We loved Ubud, for its refreshing paddy fields, artsy villages, and authentic Balinese way of life. It houses the royal palace and some amazing temples in Bali. The breathtaking Pura Taman is located in the heart of Ubud and stands out mostly because of its lotus pond and water gardens.

Though the temple is right next to a busy street, the ambiance inside of the compound is mysteriously calm. We visited early morning and spent some peaceful moments here.

To reach the main tower gate, you have to walk on the access bridge, through the lotus-filled pond. It is mandatory to wear the traditional sash and sarong to enter the temple premises and you can either buy or rent one at the entrance.

Another good time to visit is during the evening when the temple is lit up. You can also watch the Kecak dance performance that happens twice a week there.

  • Entrance Fee: FREE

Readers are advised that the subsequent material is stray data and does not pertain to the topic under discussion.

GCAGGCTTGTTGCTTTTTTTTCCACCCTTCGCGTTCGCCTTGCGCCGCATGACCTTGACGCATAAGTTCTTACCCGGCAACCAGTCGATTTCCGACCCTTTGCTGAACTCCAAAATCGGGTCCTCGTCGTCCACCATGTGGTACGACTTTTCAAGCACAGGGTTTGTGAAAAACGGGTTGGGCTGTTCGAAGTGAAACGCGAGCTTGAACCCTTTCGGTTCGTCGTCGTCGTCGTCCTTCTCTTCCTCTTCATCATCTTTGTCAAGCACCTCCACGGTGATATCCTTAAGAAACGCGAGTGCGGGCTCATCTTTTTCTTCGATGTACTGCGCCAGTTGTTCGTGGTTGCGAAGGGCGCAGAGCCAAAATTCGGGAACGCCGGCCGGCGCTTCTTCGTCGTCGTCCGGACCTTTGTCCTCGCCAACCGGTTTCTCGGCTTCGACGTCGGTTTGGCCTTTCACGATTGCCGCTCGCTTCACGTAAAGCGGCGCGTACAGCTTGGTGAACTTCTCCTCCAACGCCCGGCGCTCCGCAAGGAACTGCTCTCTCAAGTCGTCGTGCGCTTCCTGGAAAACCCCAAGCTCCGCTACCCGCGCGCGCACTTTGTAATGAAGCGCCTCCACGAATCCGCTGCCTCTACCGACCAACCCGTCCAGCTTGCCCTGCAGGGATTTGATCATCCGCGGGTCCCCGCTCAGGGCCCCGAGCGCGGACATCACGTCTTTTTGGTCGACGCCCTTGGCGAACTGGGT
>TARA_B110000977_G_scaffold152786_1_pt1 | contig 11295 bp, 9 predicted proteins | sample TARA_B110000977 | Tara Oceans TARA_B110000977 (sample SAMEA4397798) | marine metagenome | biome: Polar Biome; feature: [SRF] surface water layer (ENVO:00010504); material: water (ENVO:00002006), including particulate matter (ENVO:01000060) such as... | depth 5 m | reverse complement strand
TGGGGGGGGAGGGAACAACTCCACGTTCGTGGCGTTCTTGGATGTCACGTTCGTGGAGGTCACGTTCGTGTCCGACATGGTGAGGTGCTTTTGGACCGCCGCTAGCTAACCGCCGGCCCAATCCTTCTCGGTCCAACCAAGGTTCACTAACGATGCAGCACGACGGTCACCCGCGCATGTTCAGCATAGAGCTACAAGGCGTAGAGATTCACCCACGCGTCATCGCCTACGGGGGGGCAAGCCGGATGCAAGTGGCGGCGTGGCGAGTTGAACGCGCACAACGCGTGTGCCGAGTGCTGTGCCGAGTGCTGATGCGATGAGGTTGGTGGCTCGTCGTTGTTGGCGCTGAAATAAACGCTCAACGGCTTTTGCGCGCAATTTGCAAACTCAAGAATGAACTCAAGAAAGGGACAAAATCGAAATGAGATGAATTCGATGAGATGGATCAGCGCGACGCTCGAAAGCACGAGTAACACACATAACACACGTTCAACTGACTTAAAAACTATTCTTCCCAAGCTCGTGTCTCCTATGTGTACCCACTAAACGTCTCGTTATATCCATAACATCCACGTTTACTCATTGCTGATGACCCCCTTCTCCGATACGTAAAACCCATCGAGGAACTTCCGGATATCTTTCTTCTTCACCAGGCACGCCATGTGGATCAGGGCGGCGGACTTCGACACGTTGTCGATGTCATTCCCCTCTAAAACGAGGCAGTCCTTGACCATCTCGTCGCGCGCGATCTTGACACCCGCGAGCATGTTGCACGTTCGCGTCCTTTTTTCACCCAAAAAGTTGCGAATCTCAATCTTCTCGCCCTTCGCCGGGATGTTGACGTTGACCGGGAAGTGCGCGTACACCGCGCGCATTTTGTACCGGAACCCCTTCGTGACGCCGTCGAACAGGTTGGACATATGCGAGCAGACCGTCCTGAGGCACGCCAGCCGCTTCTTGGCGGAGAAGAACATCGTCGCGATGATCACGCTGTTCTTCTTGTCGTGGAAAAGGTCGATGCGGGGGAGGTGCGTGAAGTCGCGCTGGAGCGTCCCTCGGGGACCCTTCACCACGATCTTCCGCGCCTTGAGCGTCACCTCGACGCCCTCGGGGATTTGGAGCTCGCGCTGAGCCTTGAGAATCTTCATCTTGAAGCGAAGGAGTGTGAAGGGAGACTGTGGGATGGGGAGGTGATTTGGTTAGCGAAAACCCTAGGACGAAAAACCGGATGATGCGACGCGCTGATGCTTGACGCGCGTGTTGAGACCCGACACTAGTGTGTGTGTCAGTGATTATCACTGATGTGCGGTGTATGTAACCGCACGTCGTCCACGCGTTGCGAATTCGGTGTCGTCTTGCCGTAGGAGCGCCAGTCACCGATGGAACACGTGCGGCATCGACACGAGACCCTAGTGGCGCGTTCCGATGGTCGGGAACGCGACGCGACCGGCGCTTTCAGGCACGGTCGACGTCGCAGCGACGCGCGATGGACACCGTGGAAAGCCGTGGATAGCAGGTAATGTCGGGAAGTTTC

• Pura Taman Saraswati Address: Jalan. Kajeng, Ubud, Kabupaten Gianyar, Bali 80571, Indonesia

People in the water at the Tirta Empul Temple in Bali

10. Tirta Empul Temple

Recommended by: The RTW Guys

Tirta Empul Temple is a Hindu water temple dedicated to Vishnu. It dates from around 962 AD. When we were there, the pool was full of people and, honestly, we didn’t get in because we didn’t know if it was appropriate to do so. Now we know it was entirely fine, so we missed out.

Sadly, you may have to miss out on the water portion of the experience as well. As of August 2017, people are advised not to get in the water because of an ongoing e.coli contamination caused by nearby residents dumping garbage and sewage. That said, it’s still worth a visit because the area is beautiful.